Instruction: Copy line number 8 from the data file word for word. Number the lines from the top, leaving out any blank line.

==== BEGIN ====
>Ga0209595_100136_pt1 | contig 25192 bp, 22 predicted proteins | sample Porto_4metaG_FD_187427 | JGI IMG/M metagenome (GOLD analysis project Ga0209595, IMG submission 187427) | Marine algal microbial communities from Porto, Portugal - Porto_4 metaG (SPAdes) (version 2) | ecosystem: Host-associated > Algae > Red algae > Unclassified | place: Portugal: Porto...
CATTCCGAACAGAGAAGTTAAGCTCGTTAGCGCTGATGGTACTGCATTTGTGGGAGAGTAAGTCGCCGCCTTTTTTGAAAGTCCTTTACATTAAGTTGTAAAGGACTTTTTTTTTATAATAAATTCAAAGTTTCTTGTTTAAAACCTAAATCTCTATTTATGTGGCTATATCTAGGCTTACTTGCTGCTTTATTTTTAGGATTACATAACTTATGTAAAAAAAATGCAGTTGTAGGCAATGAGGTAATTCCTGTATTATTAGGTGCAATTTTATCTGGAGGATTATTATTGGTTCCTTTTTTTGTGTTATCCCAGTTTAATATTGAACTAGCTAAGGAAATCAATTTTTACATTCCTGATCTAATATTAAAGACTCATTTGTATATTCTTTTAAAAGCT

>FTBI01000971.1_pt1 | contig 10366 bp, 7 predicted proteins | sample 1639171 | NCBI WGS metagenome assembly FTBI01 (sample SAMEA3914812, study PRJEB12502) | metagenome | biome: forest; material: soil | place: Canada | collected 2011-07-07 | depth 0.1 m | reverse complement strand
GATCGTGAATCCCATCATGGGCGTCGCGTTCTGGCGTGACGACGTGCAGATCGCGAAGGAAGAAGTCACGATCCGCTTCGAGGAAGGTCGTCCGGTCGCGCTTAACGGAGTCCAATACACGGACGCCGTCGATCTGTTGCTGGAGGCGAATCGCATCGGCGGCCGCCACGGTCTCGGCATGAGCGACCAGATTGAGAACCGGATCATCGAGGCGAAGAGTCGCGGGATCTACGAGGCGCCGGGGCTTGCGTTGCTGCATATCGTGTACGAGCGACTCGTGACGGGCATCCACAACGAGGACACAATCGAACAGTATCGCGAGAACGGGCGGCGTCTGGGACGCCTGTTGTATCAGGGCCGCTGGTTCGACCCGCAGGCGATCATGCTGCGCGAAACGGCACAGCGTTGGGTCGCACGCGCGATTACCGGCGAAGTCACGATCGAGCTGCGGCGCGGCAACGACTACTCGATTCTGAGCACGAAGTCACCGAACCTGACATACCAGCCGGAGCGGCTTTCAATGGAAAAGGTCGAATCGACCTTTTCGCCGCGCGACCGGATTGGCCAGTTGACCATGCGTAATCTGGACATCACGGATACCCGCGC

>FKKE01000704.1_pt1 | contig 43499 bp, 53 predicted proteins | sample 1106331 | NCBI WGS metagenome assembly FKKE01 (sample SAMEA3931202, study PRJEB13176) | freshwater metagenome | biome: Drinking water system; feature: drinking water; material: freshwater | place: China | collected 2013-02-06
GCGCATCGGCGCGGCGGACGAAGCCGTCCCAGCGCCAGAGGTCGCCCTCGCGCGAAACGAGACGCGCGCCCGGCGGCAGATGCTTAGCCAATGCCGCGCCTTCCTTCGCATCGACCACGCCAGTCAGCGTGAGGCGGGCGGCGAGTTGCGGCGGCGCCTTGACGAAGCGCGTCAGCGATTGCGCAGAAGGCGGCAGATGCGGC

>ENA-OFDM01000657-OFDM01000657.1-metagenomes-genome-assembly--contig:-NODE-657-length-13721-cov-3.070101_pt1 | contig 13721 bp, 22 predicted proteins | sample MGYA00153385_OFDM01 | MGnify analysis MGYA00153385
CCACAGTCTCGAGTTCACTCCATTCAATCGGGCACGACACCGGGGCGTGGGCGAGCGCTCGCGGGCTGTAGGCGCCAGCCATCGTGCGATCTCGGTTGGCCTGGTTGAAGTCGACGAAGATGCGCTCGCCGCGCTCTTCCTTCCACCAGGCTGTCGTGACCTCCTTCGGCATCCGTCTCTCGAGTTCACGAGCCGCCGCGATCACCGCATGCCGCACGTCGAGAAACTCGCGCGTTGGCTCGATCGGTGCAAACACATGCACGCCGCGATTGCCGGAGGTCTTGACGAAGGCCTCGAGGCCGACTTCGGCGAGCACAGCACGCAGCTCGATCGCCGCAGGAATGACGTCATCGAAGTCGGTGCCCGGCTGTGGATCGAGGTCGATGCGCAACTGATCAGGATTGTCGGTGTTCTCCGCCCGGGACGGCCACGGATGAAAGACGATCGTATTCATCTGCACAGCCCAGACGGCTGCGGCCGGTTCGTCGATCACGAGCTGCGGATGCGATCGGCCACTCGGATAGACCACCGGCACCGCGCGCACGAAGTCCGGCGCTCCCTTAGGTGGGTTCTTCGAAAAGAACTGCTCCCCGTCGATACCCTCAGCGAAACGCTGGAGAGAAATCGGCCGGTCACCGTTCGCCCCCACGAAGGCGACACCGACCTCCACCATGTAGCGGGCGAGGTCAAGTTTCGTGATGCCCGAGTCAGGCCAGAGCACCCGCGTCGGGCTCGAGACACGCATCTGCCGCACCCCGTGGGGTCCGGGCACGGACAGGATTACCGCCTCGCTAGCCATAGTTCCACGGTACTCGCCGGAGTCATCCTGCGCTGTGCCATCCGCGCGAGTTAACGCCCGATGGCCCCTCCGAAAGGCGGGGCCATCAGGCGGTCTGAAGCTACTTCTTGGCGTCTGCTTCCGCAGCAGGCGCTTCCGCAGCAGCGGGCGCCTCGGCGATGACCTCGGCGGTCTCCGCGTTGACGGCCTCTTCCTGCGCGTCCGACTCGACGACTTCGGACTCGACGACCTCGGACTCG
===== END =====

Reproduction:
CCACAGTCTCGAGTTCACTCCATTCAATCGGGCACGACACCGGGGCGTGGGCGAGCGCTCGCGGGCTGTAGGCGCCAGCCATCGTGCGATCTCGGTTGGCCTGGTTGAAGTCGACGAAGATGCGCTCGCCGCGCTCTTCCTTCCACCAGGCTGTCGTGACCTCCTTCGGCATCCGTCTCTCGAGTTCACGAGCCGCCGCGATCACCGCATGCCGCACGTCGAGAAACTCGCGCGTTGGCTCGATCGGTGCAAACACATGCACGCCGCGATTGCCGGAGGTCTTGACGAAGGCCTCGAGGCCGACTTCGGCGAGCACAGCACGCAGCTCGATCGCCGCAGGAATGACGTCATCGAAGTCGGTGCCCGGCTGTGGATCGAGGTCGATGCGCAACTGATCAGGATTGTCGGTGTTCTCCGCCCGGGACGGCCACGGATGAAAGACGATCGTATTCATCTGCACAGCCCAGACGGCTGCGGCCGGTTCGTCGATCACGAGCTGCGGATGCGATCGGCCACTCGGATAGACCACCGGCACCGCGCGCACGAAGTCCGGCGCTCCCTTAGGTGGGTTCTTCGAAAAGAACTGCTCCCCGTCGATACCCTCAGCGAAACGCTGGAGAGAAATCGGCCGGTCACCGTTCGCCCCCACGAAGGCGACACCGACCTCCACCATGTAGCGGGCGAGGTCAAGTTTCGTGATGCCCGAGTCAGGCCAGAGCACCCGCGTCGGGCTCGAGACACGCATCTGCCGCACCCCGTGGGGTCCGGGCACGGACAGGATTACCGCCTCGCTAGCCATAGTTCCACGGTACTCGCCGGAGTCATCCTGCGCTGTGCCATCCGCGCGAGTTAACGCCCGATGGCCCCTCCGAAAGGCGGGGCCATCAGGCGGTCTGAAGCTACTTCTTGGCGTCTGCTTCCGCAGCAGGCGCTTCCGCAGCAGCGGGCGCCTCGGCGATGACCTCGGCGGTCTCCGCGTTGACGGCCTCTTCCTGCGCGTCCGACTCGACGACTTCGGACTCGACGACCTCGGACTCG